, 2022-10-24 07:00:21,
MadameNoire Featured Video
Black hair is political, a cultural identifier, and has proven to be a lucrative sector in the beauty market. According to a 2019 Nielsen Report, Black consumers account for “almost 90 percent” of the ethnic hair and beauty market and this “trend shows no signs of slowing down. Black hair care, particularly salon ownership, has historically provided Black women with the ability to secure financial security and escape systemic and gendered racism in traditional careers to provide for their families.
When discussing beauty salons, beauticians and their spinning chairs are synonymous with sanctuaries. Black women trust their stylists to understand the cultural subtext involved in our kinks, curls and coils, but most importantly, the complexities of our shared experiences.
Before the corporate beauty industry realized we existed, Black hairdressers were the chemists who developed products and procedures best suited for our hair. The right stylist will not only become a trusted consigliere with whom you can share some of the most intimate details of your life; they should be the copilot joining you along your healthy hair journey.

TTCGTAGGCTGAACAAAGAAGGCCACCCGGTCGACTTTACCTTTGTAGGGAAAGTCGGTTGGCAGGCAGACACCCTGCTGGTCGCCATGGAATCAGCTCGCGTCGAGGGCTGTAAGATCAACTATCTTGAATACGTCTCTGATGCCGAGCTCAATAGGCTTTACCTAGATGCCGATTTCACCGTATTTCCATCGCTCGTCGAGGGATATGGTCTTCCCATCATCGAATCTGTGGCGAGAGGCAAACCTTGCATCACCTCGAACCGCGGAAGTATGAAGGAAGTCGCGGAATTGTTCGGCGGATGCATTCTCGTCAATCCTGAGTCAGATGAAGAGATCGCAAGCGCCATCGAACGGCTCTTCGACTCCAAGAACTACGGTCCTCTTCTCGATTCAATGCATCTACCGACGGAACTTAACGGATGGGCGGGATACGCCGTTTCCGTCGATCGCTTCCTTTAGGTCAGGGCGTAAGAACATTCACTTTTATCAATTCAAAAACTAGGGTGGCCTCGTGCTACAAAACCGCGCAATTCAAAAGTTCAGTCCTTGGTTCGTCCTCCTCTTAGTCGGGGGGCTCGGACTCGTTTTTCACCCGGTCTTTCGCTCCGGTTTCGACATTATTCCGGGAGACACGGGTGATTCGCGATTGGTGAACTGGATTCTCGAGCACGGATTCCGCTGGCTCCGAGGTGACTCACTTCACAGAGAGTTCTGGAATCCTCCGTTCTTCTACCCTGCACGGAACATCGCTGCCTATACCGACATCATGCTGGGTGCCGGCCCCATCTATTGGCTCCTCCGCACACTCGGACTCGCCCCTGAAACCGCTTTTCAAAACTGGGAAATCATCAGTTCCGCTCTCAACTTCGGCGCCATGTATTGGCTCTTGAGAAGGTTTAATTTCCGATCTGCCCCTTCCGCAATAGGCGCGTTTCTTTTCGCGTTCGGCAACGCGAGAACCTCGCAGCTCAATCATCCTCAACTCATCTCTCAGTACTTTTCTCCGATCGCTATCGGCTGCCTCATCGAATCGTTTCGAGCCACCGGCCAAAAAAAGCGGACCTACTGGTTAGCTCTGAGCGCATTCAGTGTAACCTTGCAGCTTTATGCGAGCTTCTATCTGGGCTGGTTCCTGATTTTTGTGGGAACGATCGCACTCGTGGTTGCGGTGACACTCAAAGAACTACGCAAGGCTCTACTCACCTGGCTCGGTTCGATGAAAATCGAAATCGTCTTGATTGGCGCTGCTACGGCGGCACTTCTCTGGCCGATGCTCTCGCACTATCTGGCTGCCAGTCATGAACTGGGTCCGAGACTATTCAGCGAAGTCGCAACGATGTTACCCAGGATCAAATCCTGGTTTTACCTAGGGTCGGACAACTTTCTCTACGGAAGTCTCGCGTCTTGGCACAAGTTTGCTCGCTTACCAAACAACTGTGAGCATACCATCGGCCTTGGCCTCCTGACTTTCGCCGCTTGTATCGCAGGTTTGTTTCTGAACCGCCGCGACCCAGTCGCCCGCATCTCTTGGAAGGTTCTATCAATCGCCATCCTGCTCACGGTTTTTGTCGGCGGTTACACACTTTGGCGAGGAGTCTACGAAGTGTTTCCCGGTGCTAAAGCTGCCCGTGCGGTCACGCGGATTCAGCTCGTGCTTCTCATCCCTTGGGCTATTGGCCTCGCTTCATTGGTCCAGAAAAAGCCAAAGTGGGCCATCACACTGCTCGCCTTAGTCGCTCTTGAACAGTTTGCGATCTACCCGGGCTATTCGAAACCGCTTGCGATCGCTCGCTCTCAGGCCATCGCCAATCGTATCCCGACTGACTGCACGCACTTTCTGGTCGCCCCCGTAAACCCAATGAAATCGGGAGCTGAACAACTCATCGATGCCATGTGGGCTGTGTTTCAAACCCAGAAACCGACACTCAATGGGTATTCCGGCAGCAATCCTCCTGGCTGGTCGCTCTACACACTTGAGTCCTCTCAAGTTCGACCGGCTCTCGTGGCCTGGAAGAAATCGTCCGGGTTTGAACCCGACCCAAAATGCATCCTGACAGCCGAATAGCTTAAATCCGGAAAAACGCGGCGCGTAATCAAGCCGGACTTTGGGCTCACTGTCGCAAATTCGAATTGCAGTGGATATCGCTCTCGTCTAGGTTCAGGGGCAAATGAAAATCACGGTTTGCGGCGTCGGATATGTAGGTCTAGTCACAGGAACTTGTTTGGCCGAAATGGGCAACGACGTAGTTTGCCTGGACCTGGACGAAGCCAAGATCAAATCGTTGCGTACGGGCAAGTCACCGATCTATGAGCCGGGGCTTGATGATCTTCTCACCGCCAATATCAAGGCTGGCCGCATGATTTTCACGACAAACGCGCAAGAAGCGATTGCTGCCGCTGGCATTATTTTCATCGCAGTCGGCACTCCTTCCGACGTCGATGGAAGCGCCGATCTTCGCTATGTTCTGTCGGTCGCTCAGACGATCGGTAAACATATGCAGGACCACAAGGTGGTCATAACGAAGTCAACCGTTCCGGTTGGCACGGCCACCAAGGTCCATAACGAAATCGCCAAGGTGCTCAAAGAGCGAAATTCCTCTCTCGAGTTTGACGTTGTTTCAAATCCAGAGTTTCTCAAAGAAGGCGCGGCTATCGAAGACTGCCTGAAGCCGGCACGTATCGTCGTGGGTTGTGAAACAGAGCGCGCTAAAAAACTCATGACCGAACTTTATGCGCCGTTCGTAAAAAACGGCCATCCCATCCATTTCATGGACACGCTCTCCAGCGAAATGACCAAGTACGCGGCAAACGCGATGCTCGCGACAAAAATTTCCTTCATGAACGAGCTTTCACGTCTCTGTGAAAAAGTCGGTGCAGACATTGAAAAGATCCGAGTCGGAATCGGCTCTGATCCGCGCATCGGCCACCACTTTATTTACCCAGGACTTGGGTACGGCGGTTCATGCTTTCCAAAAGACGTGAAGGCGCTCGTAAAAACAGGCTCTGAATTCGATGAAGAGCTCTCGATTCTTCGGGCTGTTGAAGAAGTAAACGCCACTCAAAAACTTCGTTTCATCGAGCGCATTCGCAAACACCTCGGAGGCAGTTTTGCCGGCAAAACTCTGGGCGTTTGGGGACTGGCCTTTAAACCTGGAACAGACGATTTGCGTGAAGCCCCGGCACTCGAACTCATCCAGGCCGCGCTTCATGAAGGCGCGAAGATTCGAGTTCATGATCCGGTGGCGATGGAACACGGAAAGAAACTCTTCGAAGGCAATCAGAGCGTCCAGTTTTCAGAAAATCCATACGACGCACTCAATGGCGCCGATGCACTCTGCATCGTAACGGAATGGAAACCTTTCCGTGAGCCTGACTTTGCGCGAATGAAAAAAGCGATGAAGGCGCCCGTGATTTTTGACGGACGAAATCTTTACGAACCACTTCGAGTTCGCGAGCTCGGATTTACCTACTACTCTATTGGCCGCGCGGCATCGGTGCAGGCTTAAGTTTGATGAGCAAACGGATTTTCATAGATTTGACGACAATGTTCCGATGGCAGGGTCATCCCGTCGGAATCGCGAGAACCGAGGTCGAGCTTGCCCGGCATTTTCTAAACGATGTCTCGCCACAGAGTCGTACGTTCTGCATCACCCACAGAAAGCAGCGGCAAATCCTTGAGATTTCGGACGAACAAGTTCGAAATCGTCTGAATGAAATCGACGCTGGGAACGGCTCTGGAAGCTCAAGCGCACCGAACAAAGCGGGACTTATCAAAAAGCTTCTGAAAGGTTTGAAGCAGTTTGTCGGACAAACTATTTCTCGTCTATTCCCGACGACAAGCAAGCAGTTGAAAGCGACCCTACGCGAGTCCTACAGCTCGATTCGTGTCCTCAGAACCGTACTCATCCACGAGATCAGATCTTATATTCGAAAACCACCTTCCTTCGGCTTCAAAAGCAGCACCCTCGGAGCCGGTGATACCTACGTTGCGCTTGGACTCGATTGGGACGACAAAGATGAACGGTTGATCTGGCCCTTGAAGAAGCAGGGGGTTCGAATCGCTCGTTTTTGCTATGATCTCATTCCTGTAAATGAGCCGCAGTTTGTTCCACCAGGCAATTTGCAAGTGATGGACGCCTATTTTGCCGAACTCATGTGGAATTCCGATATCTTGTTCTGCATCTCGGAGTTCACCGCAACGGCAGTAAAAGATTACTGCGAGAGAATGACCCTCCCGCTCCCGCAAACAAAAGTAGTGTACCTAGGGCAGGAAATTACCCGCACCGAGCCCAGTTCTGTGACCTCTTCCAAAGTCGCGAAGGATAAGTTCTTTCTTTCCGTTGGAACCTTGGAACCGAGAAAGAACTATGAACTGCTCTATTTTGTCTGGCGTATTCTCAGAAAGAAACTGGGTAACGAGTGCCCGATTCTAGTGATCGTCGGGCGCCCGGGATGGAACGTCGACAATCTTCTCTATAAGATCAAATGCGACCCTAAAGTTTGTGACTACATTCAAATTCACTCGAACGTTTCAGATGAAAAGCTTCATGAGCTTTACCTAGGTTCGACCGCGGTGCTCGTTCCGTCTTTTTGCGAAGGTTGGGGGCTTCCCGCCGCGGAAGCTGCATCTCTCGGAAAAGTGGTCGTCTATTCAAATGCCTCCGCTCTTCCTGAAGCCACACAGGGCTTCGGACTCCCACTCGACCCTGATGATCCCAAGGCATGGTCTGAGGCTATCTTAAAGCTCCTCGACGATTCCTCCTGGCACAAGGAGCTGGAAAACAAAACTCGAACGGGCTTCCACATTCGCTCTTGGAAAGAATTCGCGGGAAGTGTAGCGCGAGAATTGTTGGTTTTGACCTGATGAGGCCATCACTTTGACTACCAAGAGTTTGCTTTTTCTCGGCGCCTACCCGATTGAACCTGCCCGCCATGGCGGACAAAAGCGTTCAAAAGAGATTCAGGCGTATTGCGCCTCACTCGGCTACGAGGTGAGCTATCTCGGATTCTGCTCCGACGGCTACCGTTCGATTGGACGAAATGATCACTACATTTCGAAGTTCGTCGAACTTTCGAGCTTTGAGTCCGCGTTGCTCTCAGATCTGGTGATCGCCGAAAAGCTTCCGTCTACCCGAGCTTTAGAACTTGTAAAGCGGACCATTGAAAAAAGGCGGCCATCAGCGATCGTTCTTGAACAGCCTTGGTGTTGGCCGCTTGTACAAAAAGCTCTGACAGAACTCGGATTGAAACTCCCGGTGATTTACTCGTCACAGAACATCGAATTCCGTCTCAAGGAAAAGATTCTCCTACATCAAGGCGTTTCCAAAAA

So why, suddenly, does it seem modern-day hairstylists have forgotten they are carrying a legacy of deep-seated traditions? It’s unclear when or how the shift started, but social media is illuminating a contention between generations.
A digital divide between hairstylists
“Technology. It has driven a wedge between the two; new versus the old,” said Natasha Burrell, licensed cosmetologist & owner of Stamped Salon in Detroit.
“The newer generations have yet to understand that some things come with communing and experience. The newer generations are learning from social media. Many have failed to understand the culture and history behind it. They are mimicking versus trailblazing.”
And as evident from countless videos, many Black women customers agree with this sentiment, sharing posts detailing disheartening tales about their experiences with the new rules of engagement.
Some hairstylists demand that consumers arrive with their hair washed and blown out for braiding and others ban the use of outside hair extensions altogether:
Hefty deposits and late fees leave dents in consumers’ pockets, like upcharging for parting hair before braiding it.
Each of these videos…
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